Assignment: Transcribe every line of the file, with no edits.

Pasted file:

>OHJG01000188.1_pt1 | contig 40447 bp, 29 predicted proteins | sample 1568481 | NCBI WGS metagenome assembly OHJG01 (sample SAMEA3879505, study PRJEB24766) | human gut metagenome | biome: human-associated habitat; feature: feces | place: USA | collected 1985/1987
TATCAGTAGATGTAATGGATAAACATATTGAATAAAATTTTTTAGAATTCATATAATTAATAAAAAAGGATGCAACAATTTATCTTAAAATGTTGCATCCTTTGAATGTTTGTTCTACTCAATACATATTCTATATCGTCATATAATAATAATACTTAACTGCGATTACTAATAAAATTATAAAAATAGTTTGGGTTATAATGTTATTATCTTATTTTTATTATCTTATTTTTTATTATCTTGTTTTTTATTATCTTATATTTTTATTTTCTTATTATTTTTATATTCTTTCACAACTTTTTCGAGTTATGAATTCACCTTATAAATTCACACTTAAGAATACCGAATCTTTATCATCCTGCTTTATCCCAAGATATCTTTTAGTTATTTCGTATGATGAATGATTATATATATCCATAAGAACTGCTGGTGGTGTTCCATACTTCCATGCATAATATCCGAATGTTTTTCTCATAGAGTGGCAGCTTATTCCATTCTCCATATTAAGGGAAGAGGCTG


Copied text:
>OHJG01000188.1_pt1 | contig 40447 bp, 29 predicted proteins | sample 1568481 | NCBI WGS metagenome assembly OHJG01 (sample SAMEA3879505, study PRJEB24766) | human gut metagenome | biome: human-associated habitat; feature: feces | place: USA | collected 1985/1987
TATCAGTAGATGTAATGGATAAACATATTGAATAAAATTTTTTAGAATTCATATAATTAATAAAAAAGGATGCAACAATTTATCTTAAAATGTTGCATCCTTTGAATGTTTGTTCTACTCAATACATATTCTATATCGTCATATAATAATAATACTTAACTGCGATTACTAATAAAATTATAAAAATAGTTTGGGTTATAATGTTATTATCTTATTTTTATTATCTTATTTTTTATTATCTTGTTTTTTATTATCTTATATTTTTATTTTCTTATTATTTTTATATTCTTTCACAACTTTTTCGAGTTATGAATTCACCTTATAAATTCACACTTAAGAATACCGAATCTTTATCATCCTGCTTTATCCCAAGATATCTTTTAGTTATTTCGTATGATGAATGATTATATATATCCATAAGAACTGCTGGTGGTGTTCCATACTTCCATGCATAATATCCGAATGTTTTTCTCATAGAGTGGCAGCTTATTCCATTCTCCATATTAAGGGAAGAGGCTG